Sunday, March 17, 2013

Do You Iron or Steam?

This blog post will get you in hot water no matter your answer. It's a hot topic, for sure. But this is a burning question. No more puns, I promise.

There are presently three irons in my cupboard. Once was my mother's, guaranteed to scorch anything it touches as it has one setting: ON. But this was my gateway iron! I ironed handkerchiefs. And we all had 'em then. Kleenex was for colds. My dad's were easy (but big and mostly boring white). My mother's were pretty but tricky (the scalloped edges). My sister's were colorful and sophisticated. Mine were too Little Girl to suit me. Ironing handkerchiefs was therapeutic, but I think I did it only when I really truly ran out of things to do. The cord is quite frayed by now, so this would not be the iron to choose.
The other two irons have Teflon bottoms and many little jets and perforations for the steam and multiple settings. One is quite a bit heavier than the other as I thought weight might make the difference. Alas neither one iron as well as anything my mother ever turned out on Old Scorchie.

Then I discovered The Steamer. Not the little travel variety that spits and hisses at you with too short a cord. No, I mean the big mamma-jama beloved by retail establishments and photographer's studios the world over. This would be THE JIFFY STEAMER, from the world's largest and oldest manufacturer of wrinkle-removing products.
Be there in a Jiffy...

The Jiffy Steamer was invented in 1940 originally as an invention to steam men's hats. It replaced the old tea-kettle-on-a-stove approach to bending and molding felt. A garment steamer soon followed, and today the company makes 16 different models— from mini to industrial-grade. My love affair began as an assistant on photo shoots, lending a hand where needed. Speaking of hands, if you haven't burned yours on a steamer at least a few times, you haven't learned how to use one. It's part of the process.

The steamer makes short work of the most annoying aspects of garments— ruffles and sashes— and breezes through everything else. A steamer can "iron" material without mashing it down or leaving behind a dreadful shiny finish. It's as easy as ironing handkerchiefs though not as relaxing. Once burned, always alert.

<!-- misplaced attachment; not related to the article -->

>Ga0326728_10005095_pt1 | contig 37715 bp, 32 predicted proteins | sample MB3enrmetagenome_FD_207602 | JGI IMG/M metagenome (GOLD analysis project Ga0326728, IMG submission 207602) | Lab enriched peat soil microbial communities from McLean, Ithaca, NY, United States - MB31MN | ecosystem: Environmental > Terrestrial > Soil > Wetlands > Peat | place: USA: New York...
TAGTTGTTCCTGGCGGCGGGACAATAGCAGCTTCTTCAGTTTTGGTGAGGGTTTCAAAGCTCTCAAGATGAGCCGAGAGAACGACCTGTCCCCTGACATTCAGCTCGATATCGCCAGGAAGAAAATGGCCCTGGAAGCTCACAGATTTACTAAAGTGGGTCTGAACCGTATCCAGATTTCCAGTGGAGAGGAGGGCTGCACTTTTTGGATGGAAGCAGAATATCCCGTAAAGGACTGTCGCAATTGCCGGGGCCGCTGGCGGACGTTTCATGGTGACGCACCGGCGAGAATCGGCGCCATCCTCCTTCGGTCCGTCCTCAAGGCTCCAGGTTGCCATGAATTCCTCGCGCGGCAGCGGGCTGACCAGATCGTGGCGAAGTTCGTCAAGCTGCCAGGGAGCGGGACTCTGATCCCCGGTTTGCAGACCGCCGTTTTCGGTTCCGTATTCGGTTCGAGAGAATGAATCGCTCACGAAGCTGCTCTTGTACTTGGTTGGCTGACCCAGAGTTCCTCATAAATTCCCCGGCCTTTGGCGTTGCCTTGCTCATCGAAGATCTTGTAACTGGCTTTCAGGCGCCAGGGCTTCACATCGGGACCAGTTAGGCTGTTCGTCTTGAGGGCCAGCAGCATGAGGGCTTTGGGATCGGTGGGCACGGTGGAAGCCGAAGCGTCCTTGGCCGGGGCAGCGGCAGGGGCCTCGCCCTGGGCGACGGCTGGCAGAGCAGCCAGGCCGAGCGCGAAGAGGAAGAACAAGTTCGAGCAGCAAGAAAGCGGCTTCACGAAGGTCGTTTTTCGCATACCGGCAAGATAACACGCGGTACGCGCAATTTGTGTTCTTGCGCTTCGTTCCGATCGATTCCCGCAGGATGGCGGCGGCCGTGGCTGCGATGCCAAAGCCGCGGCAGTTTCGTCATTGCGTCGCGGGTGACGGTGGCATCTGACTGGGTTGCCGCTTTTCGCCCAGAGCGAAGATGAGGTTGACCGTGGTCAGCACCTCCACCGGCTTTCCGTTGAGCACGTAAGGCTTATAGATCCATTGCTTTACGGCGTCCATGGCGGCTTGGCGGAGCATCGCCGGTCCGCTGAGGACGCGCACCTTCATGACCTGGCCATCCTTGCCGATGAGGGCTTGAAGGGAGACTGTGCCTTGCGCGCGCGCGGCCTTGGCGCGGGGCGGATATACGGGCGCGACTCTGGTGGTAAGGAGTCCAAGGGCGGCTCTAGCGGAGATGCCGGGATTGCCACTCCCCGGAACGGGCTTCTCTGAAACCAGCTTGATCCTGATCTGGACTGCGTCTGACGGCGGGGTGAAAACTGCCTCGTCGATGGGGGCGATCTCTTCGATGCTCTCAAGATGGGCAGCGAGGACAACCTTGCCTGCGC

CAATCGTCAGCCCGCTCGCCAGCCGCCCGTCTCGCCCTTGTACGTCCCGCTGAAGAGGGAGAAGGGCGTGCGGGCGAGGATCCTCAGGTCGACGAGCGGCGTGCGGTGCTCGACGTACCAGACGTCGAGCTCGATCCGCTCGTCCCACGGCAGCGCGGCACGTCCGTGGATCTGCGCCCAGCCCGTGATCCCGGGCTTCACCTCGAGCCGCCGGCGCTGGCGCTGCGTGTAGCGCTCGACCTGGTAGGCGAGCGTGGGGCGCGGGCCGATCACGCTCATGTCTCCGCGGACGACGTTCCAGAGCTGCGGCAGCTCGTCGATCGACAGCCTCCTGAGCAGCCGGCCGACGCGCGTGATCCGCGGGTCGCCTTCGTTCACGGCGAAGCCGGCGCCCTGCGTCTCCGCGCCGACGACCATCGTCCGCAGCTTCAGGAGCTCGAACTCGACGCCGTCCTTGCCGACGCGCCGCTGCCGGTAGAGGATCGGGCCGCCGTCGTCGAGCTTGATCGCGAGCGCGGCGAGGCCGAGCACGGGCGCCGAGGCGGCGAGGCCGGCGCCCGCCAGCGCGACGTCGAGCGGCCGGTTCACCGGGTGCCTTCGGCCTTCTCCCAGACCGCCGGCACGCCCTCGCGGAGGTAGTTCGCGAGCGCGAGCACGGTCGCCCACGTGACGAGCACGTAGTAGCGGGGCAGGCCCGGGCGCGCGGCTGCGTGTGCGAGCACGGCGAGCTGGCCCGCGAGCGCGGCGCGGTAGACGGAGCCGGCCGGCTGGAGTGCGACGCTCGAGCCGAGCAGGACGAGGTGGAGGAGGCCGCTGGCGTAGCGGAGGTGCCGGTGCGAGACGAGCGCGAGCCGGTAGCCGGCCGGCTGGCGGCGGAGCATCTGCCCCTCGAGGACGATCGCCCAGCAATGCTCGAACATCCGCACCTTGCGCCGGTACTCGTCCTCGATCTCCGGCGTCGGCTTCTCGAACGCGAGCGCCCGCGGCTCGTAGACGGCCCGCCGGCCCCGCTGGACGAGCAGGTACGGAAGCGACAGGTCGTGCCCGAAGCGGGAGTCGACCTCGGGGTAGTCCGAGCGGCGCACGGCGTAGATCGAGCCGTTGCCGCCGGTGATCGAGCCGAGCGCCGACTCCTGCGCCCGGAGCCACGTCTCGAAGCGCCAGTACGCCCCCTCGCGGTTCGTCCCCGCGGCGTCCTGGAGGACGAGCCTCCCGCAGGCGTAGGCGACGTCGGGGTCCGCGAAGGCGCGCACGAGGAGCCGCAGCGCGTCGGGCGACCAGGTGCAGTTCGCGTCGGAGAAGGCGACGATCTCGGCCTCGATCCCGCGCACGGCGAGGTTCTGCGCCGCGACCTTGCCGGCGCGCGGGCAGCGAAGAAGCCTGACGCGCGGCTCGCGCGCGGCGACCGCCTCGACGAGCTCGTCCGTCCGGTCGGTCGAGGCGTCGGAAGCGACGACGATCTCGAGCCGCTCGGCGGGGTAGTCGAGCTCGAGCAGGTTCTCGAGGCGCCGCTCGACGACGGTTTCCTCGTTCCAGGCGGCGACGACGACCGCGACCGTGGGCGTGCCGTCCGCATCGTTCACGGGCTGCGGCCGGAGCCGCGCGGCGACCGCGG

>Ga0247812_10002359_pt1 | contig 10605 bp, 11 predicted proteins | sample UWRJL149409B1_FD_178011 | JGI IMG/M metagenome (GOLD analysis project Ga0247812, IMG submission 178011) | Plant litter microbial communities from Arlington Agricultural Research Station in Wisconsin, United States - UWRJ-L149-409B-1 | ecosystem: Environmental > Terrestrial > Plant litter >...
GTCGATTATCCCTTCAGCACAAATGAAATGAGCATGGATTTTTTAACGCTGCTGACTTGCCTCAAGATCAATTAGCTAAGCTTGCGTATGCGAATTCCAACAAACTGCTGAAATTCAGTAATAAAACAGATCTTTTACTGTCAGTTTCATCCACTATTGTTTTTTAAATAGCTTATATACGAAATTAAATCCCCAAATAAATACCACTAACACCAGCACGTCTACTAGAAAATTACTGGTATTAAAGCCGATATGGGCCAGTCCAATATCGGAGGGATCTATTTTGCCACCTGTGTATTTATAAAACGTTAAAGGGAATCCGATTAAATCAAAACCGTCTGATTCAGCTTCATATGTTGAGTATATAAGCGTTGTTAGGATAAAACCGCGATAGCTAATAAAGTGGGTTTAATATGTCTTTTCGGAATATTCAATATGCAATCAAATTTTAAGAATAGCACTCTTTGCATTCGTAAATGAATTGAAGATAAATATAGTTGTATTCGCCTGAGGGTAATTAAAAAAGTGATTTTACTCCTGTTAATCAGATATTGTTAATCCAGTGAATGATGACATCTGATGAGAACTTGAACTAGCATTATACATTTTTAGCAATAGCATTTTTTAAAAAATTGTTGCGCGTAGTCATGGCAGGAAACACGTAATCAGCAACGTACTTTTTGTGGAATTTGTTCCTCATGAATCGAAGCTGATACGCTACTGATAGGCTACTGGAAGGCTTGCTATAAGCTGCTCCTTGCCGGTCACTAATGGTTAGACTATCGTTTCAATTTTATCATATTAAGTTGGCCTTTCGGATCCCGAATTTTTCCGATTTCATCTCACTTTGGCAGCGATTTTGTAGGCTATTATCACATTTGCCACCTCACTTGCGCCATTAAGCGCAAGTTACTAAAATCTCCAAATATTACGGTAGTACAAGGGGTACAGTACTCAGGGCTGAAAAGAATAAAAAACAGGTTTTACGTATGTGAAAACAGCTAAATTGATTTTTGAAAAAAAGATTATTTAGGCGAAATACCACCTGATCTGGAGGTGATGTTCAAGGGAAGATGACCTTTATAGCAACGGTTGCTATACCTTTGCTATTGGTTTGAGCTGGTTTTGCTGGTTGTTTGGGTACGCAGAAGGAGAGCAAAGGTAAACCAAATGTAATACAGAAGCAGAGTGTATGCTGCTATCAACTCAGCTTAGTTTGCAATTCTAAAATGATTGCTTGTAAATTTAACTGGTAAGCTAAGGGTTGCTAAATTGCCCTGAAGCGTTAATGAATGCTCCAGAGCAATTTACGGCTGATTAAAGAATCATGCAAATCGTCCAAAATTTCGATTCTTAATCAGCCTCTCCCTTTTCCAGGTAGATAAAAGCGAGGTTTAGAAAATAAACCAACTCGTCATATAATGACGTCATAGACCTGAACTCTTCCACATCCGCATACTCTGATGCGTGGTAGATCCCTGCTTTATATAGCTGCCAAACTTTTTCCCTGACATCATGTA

It's a shame we don't have time to steam everything we put on the floor at the Lovely Boutique Where I Work, but we will always steam a garment for a customer who asks. Of course all the mannequins' clothing is steamed with virgin rainwater from the Peloponnese Mountains (just kidding). Someone named our steamer and wrote "Stanley" in permanent marker on the base.

My ongoing frustrations with finding a good iron and lack of enthusiasm for opening, closing and storing the ironing board (covered in leopard print though it may be) prompted me to look into getting a Jiffy of my very own. I was surprised to find the same Jiffy J2 used by the pros costs a reasonable $160. A lot for an iron perhaps, but not for something so quick, effective and fun to use (except for that learning curve thing).

So put me on the steam team, please.


  1. I purchased a Jiffy steamer last year and have never ironed since. I find the steamer is much quicker than ironing too.

  2. I have both a steamer and an iron. But I find that I really like ironing. As strange as it may seem, I find ironing to be soothing.

  3. Is that all it costs? I tried to register for a steamer for our wedding, but no one jumped! I would love to have a steamer. I detest ironing. I am going to go for it. It does take up quite a bit of space though...

  4. I've been jonesin' for a steamer, even though I, too, find ironing quite relaxing. Love your writing style, Michelle! I'm bookmarking your blog and will stop back by often. :)

  5. After I got my steamer, I use only it. I consider steamer is easier to use, faster and easy to take in the briefcase when I travel.

    1. You must have a little steamer, not the big mama-jama I bought. You are lucky to have found a small one that actually works well!